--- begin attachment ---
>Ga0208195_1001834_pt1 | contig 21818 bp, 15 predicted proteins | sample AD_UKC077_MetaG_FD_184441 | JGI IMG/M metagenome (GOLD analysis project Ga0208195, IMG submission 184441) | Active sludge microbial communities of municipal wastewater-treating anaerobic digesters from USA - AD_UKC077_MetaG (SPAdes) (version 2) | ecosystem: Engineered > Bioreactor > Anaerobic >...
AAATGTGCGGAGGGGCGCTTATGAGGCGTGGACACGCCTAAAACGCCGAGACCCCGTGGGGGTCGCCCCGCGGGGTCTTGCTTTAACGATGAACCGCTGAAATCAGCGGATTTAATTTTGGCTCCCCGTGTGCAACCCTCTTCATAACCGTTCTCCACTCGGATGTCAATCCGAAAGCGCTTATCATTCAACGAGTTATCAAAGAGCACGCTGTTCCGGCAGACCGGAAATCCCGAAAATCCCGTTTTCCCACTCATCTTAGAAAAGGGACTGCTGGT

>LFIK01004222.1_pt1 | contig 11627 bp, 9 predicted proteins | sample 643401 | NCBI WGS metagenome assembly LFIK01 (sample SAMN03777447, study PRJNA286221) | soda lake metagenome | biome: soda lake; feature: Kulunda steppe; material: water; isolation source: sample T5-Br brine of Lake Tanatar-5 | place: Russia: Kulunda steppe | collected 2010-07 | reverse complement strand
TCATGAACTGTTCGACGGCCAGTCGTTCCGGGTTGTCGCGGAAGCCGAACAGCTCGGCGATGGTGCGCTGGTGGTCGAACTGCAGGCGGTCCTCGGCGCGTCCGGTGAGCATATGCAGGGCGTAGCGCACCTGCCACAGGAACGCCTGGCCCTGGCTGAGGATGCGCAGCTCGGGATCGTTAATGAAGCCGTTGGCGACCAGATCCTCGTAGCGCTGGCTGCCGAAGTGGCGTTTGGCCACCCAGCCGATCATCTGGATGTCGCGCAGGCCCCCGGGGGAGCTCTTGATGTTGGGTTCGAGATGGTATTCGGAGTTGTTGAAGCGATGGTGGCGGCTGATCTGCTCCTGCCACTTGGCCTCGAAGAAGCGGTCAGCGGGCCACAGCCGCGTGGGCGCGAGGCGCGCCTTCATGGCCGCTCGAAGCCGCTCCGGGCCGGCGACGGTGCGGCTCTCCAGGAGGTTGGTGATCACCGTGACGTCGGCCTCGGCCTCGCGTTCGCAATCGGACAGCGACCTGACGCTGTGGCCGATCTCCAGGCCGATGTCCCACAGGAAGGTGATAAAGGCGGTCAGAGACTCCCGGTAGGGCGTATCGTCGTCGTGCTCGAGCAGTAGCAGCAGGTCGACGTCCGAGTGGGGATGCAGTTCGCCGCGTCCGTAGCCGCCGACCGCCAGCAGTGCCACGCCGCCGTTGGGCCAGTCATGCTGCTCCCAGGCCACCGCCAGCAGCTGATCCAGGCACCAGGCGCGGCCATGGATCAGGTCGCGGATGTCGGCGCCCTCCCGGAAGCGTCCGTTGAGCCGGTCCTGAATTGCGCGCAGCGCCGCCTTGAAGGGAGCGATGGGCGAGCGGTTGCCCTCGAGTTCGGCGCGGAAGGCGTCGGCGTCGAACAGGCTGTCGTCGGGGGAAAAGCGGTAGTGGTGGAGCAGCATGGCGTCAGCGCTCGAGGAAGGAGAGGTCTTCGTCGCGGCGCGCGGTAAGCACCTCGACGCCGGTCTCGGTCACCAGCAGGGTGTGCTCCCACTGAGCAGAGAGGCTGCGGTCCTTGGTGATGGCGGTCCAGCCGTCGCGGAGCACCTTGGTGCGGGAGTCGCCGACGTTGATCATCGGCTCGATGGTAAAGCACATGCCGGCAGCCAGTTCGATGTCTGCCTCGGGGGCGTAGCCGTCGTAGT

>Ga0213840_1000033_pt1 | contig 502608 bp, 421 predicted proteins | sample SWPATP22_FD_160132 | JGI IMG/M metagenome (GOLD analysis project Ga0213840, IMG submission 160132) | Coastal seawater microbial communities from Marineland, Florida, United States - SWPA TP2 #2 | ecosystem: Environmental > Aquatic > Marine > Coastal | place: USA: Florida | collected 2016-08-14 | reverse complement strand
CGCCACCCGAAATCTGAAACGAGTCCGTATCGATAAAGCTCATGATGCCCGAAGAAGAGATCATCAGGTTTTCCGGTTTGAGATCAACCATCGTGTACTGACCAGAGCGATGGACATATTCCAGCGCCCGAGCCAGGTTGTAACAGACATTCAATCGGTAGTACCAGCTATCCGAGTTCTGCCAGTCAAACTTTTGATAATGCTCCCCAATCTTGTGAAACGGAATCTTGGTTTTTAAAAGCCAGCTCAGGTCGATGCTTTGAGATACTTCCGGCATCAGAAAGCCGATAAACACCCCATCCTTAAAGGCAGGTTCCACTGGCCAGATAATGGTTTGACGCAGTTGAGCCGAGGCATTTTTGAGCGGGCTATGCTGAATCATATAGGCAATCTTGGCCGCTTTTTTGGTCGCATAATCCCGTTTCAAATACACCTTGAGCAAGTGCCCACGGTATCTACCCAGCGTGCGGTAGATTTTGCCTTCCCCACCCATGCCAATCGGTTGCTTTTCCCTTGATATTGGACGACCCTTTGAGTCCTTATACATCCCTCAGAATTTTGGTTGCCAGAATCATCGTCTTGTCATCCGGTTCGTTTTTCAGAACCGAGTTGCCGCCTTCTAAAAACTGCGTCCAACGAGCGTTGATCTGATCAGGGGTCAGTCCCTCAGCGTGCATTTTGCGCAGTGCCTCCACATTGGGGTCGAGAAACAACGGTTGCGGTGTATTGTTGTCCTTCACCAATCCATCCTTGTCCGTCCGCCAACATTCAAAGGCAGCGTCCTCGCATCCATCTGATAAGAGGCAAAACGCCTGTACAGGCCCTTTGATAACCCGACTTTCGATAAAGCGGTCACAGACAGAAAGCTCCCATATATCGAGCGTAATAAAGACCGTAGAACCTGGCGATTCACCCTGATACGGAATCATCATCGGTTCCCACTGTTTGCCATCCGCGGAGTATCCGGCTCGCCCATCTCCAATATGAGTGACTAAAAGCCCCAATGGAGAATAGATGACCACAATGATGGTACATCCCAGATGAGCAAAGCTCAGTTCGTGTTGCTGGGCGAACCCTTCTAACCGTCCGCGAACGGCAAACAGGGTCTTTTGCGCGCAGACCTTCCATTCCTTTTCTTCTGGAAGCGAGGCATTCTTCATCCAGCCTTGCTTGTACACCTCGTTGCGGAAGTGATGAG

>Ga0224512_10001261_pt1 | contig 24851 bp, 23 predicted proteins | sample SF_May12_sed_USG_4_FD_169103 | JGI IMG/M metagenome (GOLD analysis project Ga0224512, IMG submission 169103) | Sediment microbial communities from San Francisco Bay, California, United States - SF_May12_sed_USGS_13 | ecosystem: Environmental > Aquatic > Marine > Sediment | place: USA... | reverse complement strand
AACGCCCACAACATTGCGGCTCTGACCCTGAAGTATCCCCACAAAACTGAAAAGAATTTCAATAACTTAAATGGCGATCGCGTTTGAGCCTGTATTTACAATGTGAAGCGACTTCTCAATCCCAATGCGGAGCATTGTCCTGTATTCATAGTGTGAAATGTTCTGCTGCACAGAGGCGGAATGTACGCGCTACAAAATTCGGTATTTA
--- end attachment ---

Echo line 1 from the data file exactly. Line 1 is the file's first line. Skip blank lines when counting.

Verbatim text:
>Ga0208195_1001834_pt1 | contig 21818 bp, 15 predicted proteins | sample AD_UKC077_MetaG_FD_184441 | JGI IMG/M metagenome (GOLD analysis project Ga0208195, IMG submission 184441) | Active sludge microbial communities of municipal wastewater-treating anaerobic digesters from USA - AD_UKC077_MetaG (SPAdes) (version 2) | ecosystem: Engineered > Bioreactor > Anaerobic >...